Thus it proves possible to dissolve the 1,8-dinitroanthraquinone completely out of a mechanical mixture of the pure components, so that the residue which remains is pure l,S-dinitro-anthraquinone, as is described in Example 7 of this application. The fact that the l,8- component is not completely dissolved out inthe reaction mixture is very probably attributable to mixed crystal formation between l,5-and l,8-dinitro-. anthraquinone. A separation by fractionation is not possible because of the insolubility of the l,5-dinitroanthraquinone component in oleum if an economically acceptable ratio of dinitro-anthraquinone/solvent is used. After completion of the nitration and before addition of the 65 percent strength oleum, excess nitric acid can be eliminated by adding to the nitration mixture a compound which can easily be nitrated, for example p-toluidine, or reducing substances, for example hydrazine hydrate, but this does not result in any significantly higher yields or better qualities.
Thus, in all cases, an percent strength 1,5- and 1,8 -dinitro-anthraquinone is obtained which is in all cases contaminated with 8 15 percent of the other component. From a l,5-dinitro-anthraquinone obtained in this way it is for example possible, by reduction in accordance with known procedures, for example with sodium sulphide, to obtain 1,5-diaminoanthraquinone, an important industrial intermediate product for many commercially available dyestuffs, which is hitherto manufactured from anthraquinonel,5-disulphonic acid by mashing with ammonia in a quality which allows the material to be used, without requiring an additional purification, for manufacturing in a known manner, in good yield and conforming to type, commercially available dyestuffs such as are listed, for example, in the Colour Index under the numbers 65,405, 65,415, 69,015, 69,025 or 70,510 or as Vat Green 32. On the other hand, the same dyestuffs are not obtainable at all, or only obtainable in completely inadequate yields, from the unseparated mixture of l,5- and l,8-dinitro-anthraquinone.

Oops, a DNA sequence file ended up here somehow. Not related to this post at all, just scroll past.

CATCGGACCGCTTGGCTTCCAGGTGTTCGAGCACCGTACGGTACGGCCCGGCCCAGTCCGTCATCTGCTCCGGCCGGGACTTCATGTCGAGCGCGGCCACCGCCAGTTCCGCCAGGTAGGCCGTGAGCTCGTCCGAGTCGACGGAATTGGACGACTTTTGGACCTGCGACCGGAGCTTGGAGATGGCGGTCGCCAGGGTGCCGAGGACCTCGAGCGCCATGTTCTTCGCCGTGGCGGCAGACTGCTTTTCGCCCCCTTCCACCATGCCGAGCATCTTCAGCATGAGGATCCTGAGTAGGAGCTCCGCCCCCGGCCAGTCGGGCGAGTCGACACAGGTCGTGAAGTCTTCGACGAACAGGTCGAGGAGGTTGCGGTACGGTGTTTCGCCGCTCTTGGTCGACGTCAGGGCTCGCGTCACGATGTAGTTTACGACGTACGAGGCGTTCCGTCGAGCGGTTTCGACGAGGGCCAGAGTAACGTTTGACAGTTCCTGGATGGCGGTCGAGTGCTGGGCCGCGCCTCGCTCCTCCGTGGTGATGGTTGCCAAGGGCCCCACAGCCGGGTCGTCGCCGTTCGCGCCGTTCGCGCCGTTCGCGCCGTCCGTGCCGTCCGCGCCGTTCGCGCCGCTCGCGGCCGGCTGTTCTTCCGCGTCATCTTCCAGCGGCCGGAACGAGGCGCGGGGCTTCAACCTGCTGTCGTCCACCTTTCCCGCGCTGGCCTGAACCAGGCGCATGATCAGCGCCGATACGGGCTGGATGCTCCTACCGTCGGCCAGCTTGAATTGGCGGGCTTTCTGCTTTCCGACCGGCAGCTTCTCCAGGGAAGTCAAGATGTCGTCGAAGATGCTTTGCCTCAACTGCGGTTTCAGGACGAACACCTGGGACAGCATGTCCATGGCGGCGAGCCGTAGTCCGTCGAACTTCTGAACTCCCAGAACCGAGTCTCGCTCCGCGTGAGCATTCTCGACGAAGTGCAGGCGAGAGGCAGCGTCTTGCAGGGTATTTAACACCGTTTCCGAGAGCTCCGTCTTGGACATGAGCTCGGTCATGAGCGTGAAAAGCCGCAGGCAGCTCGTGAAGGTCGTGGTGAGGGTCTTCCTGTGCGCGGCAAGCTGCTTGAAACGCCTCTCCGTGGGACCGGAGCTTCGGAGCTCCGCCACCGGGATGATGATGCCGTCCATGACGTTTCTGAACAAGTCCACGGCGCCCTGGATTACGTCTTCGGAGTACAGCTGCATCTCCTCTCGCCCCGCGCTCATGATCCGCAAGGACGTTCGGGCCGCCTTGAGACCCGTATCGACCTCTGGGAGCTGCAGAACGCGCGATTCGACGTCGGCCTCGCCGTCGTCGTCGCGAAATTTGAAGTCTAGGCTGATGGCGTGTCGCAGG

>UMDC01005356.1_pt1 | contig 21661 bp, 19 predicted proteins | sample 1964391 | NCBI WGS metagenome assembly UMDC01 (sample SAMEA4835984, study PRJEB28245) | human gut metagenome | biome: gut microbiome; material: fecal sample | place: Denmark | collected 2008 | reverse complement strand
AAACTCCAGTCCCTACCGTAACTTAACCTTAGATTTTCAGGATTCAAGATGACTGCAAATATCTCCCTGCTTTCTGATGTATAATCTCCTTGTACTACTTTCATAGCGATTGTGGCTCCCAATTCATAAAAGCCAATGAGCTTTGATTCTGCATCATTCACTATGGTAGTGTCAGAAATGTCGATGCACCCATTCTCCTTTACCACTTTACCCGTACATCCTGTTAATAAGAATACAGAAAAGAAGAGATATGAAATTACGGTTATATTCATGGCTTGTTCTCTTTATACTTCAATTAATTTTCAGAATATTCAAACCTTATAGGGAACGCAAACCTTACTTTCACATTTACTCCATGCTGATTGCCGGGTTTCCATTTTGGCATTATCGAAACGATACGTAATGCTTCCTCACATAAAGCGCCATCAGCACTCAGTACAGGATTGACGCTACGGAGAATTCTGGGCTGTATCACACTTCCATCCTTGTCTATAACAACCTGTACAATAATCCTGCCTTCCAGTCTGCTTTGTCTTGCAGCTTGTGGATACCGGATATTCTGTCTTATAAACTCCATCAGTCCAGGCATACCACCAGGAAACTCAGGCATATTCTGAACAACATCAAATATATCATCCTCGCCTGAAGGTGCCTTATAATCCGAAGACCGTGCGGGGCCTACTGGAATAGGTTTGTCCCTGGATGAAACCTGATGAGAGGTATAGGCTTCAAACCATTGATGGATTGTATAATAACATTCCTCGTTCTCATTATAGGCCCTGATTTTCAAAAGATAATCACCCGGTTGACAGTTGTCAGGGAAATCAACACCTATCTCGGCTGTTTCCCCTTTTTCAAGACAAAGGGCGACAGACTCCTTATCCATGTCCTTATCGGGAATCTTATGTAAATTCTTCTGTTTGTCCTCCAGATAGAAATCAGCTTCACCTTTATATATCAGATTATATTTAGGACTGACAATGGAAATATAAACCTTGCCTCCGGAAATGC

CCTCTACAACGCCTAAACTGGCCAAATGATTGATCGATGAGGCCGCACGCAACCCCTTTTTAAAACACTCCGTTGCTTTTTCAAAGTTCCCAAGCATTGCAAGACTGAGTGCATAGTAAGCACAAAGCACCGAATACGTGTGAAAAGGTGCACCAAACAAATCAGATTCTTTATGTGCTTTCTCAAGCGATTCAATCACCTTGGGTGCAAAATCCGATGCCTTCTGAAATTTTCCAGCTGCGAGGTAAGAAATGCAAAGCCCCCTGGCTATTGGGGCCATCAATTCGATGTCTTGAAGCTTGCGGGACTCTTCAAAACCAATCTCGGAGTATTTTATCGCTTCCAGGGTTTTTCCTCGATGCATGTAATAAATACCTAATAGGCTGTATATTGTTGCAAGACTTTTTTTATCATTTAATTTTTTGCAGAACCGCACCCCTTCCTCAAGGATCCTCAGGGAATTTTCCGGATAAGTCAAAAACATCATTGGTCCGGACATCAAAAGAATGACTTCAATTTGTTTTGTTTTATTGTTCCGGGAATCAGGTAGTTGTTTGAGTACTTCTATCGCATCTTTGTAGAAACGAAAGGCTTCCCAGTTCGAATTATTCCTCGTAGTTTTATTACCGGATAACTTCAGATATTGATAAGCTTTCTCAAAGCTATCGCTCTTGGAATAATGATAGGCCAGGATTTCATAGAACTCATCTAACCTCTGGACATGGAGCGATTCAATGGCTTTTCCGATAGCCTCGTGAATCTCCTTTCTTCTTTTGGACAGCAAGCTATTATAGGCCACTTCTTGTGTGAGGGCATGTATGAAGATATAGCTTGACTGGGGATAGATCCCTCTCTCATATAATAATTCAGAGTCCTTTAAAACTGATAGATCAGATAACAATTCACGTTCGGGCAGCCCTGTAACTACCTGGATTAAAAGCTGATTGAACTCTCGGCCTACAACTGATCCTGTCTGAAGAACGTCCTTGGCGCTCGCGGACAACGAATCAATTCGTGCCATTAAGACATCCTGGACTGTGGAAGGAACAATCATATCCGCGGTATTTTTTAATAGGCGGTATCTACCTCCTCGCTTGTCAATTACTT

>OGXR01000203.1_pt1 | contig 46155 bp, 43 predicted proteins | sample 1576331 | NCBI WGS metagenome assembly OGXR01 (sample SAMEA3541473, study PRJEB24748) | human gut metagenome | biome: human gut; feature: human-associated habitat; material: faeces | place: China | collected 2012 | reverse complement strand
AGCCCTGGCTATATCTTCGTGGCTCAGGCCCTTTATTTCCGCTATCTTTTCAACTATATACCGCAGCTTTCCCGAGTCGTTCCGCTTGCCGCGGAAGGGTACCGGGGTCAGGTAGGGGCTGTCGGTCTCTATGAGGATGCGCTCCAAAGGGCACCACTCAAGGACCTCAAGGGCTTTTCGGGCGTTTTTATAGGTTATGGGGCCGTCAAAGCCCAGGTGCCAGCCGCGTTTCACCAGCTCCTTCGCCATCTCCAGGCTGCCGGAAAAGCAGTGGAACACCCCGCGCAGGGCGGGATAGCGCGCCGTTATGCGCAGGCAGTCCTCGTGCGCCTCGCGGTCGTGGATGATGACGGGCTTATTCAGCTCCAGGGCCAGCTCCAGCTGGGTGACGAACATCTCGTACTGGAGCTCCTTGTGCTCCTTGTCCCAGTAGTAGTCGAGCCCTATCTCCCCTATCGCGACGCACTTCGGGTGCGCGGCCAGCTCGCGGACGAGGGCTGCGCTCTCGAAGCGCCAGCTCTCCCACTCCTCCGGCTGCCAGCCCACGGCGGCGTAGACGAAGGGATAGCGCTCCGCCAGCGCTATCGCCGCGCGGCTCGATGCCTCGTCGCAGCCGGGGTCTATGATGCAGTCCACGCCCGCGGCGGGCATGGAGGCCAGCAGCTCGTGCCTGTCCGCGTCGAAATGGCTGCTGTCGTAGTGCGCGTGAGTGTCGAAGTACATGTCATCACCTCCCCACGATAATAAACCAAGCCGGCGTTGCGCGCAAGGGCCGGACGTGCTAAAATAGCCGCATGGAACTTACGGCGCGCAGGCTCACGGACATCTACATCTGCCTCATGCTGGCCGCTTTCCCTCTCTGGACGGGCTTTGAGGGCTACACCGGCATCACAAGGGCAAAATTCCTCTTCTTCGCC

in the separation according to the invention, depending on the experimental conditions chosen, 85 percent of the l,5- and l,8-dinitro-anthraquinone which were present in the reaction mixture are isolated in the l,5- and 1,8- fraction.
Accordingly, the subject of the invention is a process for the manufacture of l,5-dinitro-anthraquinone and l,8-dinitro-anthraquinone of a high degree of purity, especially a process for the manufacture of at least 80 percent strength 1 ,S-dinitro-anthraquinone, which contains l,8-dinitro-anthraquinone as the significant impurity but is practically free of 1,6-and 1,7-dinitroanthraquinone, and a process for the manufacture of at least 80% strength l,8-dinitro-anthraquinone which contains l,S-dinitro-anthraquinone as the significant impurity, but is practically free of 1,6- and 1,7-dinitroanthraquinone, and which consists of nitrating anthraquinone in 'a manner which is in itself known in mixtures of nitric acid and sulphuric acid at elevated temperature, subsequently adjusting the reaction mixture to an $0 content of 8 20 percent, preferably 10- -l 7 percent, separating off, if appropriate after warming to about 50 90C, the undissolved l,5-dinitr0- anthraquinone by filtration and separating out the 1,8- dinitro-anthraquinone from the mother liquor by diluting to an acid content of about 80 percent, preferably about 92 100 percent.
The process can also be modified in the sense that the nitration of the anthraquinone in sulphuric acid is already carried out at such an 50;, content that after the nitration a nitration mixture with an 50;, content of 8 20 percent is present and that after removal of the insoluble l,5-dinitro-anthraquinone the residue is diluted to a sulphuric acid content of about 80 100 percent, preferably 92 100 percent, in order to separate off the l ,S-dinitro-anthraquinone.